Therefore, in explaining the role of critical geopolitics in evaluating today's alignment of countries, we must realize that arbitrary borders between states and illusions of sovereignty make impossible the conventional ways of establishing truths about violent conflict. The dualism inherent in the traditional dichotomy of victory and defeat does not explain why nations, transnations, or supranations make war these days. Winners do not win wars like they used to. Protracted struggles entail that both sides must compute whether death toll, financial loss, and social destruction amount to sufficient negative "externalities" or "blowback" to turn off the war machine. A minority of citizens supports the actual and ongoing violent struggle, yet hordes of believers have lent tacit approval to various social, ideological, and professional programs that necessitate their complicity in carrying out jihad - on both sides. War is big business. Religion is for sale. Fundamentalist guerilla fighters govern better than governments.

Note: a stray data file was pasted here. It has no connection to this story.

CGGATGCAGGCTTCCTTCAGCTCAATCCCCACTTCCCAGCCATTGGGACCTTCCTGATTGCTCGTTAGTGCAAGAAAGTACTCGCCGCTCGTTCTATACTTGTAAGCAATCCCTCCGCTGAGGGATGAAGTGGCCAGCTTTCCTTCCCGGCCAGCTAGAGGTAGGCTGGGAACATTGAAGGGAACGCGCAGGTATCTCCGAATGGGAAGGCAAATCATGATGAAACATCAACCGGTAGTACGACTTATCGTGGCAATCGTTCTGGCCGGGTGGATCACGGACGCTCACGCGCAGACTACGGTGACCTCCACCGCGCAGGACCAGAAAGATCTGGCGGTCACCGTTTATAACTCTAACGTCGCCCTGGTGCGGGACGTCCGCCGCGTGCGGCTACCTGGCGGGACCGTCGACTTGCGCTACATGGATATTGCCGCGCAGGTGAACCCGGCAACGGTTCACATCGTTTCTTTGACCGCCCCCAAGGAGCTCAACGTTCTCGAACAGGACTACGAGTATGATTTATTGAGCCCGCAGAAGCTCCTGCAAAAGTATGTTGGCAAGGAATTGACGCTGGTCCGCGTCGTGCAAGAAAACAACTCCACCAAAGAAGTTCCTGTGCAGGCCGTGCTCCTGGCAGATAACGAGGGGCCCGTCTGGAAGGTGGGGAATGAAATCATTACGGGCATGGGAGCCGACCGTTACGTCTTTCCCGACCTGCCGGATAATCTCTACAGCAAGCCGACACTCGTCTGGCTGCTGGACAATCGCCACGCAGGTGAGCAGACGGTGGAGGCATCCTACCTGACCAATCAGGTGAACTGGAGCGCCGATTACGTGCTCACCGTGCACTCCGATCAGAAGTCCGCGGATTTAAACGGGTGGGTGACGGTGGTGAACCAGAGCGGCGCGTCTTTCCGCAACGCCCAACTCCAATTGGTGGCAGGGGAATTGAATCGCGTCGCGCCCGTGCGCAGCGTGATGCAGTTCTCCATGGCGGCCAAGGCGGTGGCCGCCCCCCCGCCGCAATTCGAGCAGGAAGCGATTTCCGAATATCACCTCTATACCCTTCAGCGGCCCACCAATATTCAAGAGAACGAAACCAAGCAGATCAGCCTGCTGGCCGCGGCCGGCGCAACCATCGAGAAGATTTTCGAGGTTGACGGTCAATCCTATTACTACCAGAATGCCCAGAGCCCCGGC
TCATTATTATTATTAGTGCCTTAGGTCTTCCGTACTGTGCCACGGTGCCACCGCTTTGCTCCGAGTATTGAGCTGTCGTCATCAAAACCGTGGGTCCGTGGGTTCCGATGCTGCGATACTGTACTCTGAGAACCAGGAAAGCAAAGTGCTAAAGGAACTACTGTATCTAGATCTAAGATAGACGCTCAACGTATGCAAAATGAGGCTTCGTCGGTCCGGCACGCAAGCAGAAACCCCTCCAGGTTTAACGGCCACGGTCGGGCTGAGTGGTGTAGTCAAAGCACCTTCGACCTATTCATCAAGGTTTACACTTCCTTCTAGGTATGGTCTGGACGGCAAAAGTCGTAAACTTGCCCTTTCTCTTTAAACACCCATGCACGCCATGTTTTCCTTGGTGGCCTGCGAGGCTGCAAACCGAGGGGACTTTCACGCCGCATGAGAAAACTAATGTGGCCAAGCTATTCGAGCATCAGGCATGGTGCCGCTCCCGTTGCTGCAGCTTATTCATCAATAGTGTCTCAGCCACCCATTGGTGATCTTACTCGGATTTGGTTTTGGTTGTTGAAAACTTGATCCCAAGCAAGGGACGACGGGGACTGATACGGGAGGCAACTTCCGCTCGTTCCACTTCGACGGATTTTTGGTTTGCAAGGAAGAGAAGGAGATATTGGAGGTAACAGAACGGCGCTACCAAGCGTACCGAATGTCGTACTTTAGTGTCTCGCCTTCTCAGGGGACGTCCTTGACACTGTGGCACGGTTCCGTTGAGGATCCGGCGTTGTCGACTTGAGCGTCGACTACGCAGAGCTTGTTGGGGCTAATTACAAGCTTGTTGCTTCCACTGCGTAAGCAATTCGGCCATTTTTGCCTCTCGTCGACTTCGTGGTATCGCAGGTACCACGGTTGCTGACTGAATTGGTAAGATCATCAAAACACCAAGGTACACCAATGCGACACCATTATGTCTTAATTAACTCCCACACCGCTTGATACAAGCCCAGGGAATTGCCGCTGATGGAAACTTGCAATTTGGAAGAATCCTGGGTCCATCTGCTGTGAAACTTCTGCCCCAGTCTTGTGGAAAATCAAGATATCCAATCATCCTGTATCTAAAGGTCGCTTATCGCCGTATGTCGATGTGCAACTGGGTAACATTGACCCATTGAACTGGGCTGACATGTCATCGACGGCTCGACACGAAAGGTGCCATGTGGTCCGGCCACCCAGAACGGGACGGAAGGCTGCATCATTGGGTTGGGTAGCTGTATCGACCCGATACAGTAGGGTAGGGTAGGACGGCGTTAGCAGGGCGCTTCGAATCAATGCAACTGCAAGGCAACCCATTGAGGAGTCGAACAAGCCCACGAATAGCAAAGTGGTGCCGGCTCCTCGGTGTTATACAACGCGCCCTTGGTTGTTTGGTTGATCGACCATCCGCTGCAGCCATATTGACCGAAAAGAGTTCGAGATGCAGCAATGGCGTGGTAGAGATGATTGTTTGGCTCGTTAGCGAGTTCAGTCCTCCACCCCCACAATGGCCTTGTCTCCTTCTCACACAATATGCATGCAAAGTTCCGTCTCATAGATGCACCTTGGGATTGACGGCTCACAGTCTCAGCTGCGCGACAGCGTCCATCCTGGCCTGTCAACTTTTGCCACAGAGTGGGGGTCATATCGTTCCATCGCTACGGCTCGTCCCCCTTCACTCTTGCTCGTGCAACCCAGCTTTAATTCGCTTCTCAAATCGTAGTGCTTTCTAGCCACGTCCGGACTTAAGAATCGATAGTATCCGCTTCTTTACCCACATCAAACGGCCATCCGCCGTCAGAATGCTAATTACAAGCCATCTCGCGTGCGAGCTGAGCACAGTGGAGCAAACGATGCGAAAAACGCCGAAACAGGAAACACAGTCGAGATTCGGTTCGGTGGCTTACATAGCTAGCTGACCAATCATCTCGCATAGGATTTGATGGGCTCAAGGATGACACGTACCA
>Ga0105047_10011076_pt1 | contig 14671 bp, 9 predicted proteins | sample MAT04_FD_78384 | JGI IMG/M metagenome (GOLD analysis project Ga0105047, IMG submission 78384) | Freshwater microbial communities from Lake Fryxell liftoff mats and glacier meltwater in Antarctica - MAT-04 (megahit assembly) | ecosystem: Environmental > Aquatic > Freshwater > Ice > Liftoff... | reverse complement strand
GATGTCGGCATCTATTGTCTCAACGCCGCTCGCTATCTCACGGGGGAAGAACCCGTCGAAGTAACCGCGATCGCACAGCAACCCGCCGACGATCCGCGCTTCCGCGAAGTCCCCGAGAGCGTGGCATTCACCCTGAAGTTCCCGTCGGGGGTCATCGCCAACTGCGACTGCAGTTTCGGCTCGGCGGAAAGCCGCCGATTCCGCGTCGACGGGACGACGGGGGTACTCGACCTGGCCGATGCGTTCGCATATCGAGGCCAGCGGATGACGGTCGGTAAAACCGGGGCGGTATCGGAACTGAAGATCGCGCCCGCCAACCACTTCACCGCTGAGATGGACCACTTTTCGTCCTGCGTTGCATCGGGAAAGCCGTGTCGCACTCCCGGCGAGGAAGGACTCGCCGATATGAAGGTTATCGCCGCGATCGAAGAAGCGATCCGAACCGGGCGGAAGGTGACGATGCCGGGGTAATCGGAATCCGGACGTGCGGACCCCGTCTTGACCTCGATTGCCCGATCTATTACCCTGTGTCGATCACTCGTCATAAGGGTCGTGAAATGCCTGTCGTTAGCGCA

This line of thought will be followed up at a later date. For now, it suffices to generalize by saying that Iran, Syria, Hamas, Hezb'allah, al-Qaeda are on one site of World War IV and the U.S., Israel, EU, and a number of Middle Eastern regimes are on the other. A more nuanced picture will emerge graphically later.